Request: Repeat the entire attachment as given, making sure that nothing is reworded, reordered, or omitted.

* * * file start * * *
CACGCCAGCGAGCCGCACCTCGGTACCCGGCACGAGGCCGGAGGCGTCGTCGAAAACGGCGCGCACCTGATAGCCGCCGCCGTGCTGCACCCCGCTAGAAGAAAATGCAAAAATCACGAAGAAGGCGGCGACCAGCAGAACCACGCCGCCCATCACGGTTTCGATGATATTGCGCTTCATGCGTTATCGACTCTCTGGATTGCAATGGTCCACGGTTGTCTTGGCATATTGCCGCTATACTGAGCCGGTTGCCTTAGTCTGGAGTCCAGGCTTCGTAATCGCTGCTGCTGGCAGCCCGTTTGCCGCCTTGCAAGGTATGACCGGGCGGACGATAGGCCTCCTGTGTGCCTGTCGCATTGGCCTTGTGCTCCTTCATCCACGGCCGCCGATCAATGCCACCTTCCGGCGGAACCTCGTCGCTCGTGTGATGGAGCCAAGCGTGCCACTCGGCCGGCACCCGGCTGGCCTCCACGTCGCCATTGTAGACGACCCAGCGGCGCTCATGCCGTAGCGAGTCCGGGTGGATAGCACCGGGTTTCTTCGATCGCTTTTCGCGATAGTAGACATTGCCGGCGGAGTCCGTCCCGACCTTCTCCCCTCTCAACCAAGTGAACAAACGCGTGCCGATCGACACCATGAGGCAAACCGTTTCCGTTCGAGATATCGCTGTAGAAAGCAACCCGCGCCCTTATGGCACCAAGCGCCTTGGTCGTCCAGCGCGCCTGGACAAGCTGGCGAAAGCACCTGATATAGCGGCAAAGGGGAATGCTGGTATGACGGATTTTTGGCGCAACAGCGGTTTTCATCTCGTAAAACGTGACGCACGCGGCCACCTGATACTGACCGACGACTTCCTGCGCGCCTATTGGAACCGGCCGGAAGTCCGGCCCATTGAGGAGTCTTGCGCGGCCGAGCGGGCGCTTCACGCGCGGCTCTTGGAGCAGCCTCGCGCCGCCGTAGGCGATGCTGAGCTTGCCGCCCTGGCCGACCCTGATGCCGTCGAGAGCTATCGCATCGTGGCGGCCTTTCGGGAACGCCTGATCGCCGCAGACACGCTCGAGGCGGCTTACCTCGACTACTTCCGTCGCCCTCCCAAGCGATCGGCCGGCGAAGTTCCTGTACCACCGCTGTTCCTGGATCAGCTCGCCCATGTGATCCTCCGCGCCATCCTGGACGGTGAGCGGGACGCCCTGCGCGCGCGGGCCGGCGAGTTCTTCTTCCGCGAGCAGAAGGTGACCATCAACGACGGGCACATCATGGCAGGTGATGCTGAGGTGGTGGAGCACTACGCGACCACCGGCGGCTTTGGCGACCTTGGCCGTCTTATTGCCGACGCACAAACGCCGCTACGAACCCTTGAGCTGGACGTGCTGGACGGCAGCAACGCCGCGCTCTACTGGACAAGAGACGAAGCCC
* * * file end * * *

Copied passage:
CACGCCAGCGAGCCGCACCTCGGTACCCGGCACGAGGCCGGAGGCGTCGTCGAAAACGGCGCGCACCTGATAGCCGCCGCCGTGCTGCACCCCGCTAGAAGAAAATGCAAAAATCACGAAGAAGGCGGCGACCAGCAGAACCACGCCGCCCATCACGGTTTCGATGATATTGCGCTTCATGCGTTATCGACTCTCTGGATTGCAATGGTCCACGGTTGTCTTGGCATATTGCCGCTATACTGAGCCGGTTGCCTTAGTCTGGAGTCCAGGCTTCGTAATCGCTGCTGCTGGCAGCCCGTTTGCCGCCTTGCAAGGTATGACCGGGCGGACGATAGGCCTCCTGTGTGCCTGTCGCATTGGCCTTGTGCTCCTTCATCCACGGCCGCCGATCAATGCCACCTTCCGGCGGAACCTCGTCGCTCGTGTGATGGAGCCAAGCGTGCCACTCGGCCGGCACCCGGCTGGCCTCCACGTCGCCATTGTAGACGACCCAGCGGCGCTCATGCCGTAGCGAGTCCGGGTGGATAGCACCGGGTTTCTTCGATCGCTTTTCGCGATAGTAGACATTGCCGGCGGAGTCCGTCCCGACCTTCTCCCCTCTCAACCAAGTGAACAAACGCGTGCCGATCGACACCATGAGGCAAACCGTTTCCGTTCGAGATATCGCTGTAGAAAGCAACCCGCGCCCTTATGGCACCAAGCGCCTTGGTCGTCCAGCGCGCCTGGACAAGCTGGCGAAAGCACCTGATATAGCGGCAAAGGGGAATGCTGGTATGACGGATTTTTGGCGCAACAGCGGTTTTCATCTCGTAAAACGTGACGCACGCGGCCACCTGATACTGACCGACGACTTCCTGCGCGCCTATTGGAACCGGCCGGAAGTCCGGCCCATTGAGGAGTCTTGCGCGGCCGAGCGGGCGCTTCACGCGCGGCTCTTGGAGCAGCCTCGCGCCGCCGTAGGCGATGCTGAGCTTGCCGCCCTGGCCGACCCTGATGCCGTCGAGAGCTATCGCATCGTGGCGGCCTTTCGGGAACGCCTGATCGCCGCAGACACGCTCGAGGCGGCTTACCTCGACTACTTCCGTCGCCCTCCCAAGCGATCGGCCGGCGAAGTTCCTGTACCACCGCTGTTCCTGGATCAGCTCGCCCATGTGATCCTCCGCGCCATCCTGGACGGTGAGCGGGACGCCCTGCGCGCGCGGGCCGGCGAGTTCTTCTTCCGCGAGCAGAAGGTGACCATCAACGACGGGCACATCATGGCAGGTGATGCTGAGGTGGTGGAGCACTACGCGACCACCGGCGGCTTTGGCGACCTTGGCCGTCTTATTGCCGACGCACAAACGCCGCTACGAACCCTTGAGCTGGACGTGCTGGACGGCAGCAACGCCGCGCTCTACTGGACAAGAGACGAAGCCC